The Dynamics of Selective Hearing

Wife is annoyed by husband who appears to have selective hearing.

You asked for help with one basic task: take the trash out. But, regrettably, it never was accomplished. “I Didn’t hear you”, they state. Crazy how that works, how your partner failed to hear the one thing you asked them to do. This “selective hearing” is a common sign that communication is breaking down.

We often view selective hearing as a negative, sort of like it’s a character defect. Accusing somebody of selective hearing is saying they weren’t listening to you. But selective hearing may actually be related to untreated hearing loss rather than a short attention span.

What is selective hearing?

You’ve likely been accused of selective hearing at some time in your life, even if nobody used that specific term. When you miss all the stuff you don’t want to hear but hear everything else, that’s selective hearing. You hear the part about cooking a delicious meal but miss the part about cleaning up the dishes. Things like that.

As a behavior, selective hearing is very common. However, most studies point to males failing to hear their partners more frequently than women.

How individuals are socialized does offer some context and it might be tempting to draw some social conclusions from this. But the other part of the situation might have something to do with hearing health. If your “selective hearing” begins to become more common, it could be an indication that you may have undiagnosed hearing loss.

Hearing loss can cause gaps in communication

Undiagnosed hearing loss can indeed make communication a lot more challenging. That’s probably not that shocking.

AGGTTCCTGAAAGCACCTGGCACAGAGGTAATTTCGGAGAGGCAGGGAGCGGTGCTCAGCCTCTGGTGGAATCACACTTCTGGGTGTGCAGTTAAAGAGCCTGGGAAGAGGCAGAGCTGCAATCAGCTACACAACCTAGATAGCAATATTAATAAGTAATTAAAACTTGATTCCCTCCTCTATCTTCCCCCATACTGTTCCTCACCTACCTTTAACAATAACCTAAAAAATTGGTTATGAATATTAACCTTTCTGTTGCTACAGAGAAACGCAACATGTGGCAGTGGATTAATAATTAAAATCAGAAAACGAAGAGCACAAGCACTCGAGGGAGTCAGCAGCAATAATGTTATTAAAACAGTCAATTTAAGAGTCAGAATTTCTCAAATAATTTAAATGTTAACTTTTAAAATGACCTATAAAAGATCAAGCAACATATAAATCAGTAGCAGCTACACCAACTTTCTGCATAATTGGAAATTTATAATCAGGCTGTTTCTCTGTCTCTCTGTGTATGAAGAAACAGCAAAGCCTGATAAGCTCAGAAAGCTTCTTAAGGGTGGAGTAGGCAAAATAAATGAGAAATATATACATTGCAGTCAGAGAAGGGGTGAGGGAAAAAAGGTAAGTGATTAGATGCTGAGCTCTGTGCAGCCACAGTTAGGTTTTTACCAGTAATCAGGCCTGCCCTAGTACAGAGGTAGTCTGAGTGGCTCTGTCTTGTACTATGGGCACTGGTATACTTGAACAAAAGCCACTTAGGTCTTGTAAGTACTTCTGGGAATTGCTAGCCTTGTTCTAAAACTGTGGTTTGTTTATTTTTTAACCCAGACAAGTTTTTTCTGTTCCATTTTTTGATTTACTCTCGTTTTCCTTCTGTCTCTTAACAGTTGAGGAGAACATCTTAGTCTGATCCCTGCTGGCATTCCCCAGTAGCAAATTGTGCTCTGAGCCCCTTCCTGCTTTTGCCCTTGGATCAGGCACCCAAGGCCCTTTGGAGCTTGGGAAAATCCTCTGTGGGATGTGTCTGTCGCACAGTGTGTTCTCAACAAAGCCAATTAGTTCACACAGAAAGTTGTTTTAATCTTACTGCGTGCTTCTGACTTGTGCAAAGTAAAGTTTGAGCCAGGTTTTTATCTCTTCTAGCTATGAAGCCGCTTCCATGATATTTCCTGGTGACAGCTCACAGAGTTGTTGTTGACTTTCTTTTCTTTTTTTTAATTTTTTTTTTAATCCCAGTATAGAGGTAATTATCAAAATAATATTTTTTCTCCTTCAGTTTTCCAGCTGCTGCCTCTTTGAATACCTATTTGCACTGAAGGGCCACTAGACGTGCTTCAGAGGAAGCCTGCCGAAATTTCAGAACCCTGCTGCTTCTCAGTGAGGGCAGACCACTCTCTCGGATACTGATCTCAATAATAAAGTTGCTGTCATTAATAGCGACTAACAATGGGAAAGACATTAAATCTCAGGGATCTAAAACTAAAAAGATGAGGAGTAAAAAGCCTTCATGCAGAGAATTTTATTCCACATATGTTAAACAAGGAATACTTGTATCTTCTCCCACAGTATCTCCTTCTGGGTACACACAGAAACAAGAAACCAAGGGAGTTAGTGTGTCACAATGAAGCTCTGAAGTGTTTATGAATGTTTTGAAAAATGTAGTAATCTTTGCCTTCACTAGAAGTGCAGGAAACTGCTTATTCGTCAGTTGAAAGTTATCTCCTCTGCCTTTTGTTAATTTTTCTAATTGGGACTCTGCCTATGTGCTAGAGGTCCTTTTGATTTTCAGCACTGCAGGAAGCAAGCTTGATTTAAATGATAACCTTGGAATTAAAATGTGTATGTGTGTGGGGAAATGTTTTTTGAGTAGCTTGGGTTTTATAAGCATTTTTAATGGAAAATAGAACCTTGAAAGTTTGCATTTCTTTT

But here’s the thing: oftentimes, communication problems are a sign of hearing loss.

Symptoms can be really hard to detect when hearing loss is in the early phases. Your tv may get a bit louder. When go out to your local haunt, you have a hard time hearing conversations. It’s most likely because the music is so loud, right? And so, besides that, you could go through most of your everyday life without even noticing the volume of the world around you. This allows your hearing to gradually diminish. Up to the time you’re having trouble following daily conversations, you almost don’t notice.

Your partner is becoming worried about the health of your hearing

You will notice some of the people close to you are beginning to worry. Your friends and family will probably be annoyed when they think you’re intentionally missing what they say. But that frustration often turns to concern when they recognize that hearing loss could be the actual culprit.

So, your partner may recommend you schedule a hearing exam to find out if something is wrong.

It’s important to pay attention to your partner’s concerns. Have an open discussion and consider that they have a caring attitude and not just annoyance.

Other early signs of hearing loss

If your selective hearing has become worse over time, it might be worth watching out for some of these other early signs of hearing loss. A few of those signs include:

  • Requesting that people talk slower and speak up
  • Hearing in crowds is difficult
  • Turning up the volume on your mobile phone, television, or radio
  • Consonants are hard to distinguish
  • People sound far-away or muffled when they speak

If you have any of these symptoms, you should call us for a hearing test.

Always protect your hearing

It’s critical that you take steps to protect your ears in order to prevent hearing loss. Reduce your exposure to loud settings (or at least wear earmuffs or earplugs when you must be around noise). Any feathers that you might have ruffled with your selective hearing can be smoothed over by wearing hearing aids to communicate more successfully.

In most situations throughout your life, selective hearing will be an artifact of a diminishing attention span. But you may want to take it as an indication that it’s time to get a hearing test when people around you begin to notice your selective hearing getting worse.

The site information is for educational and informational purposes only and does not constitute medical advice. To receive personalized advice or treatment, schedule an appointment.

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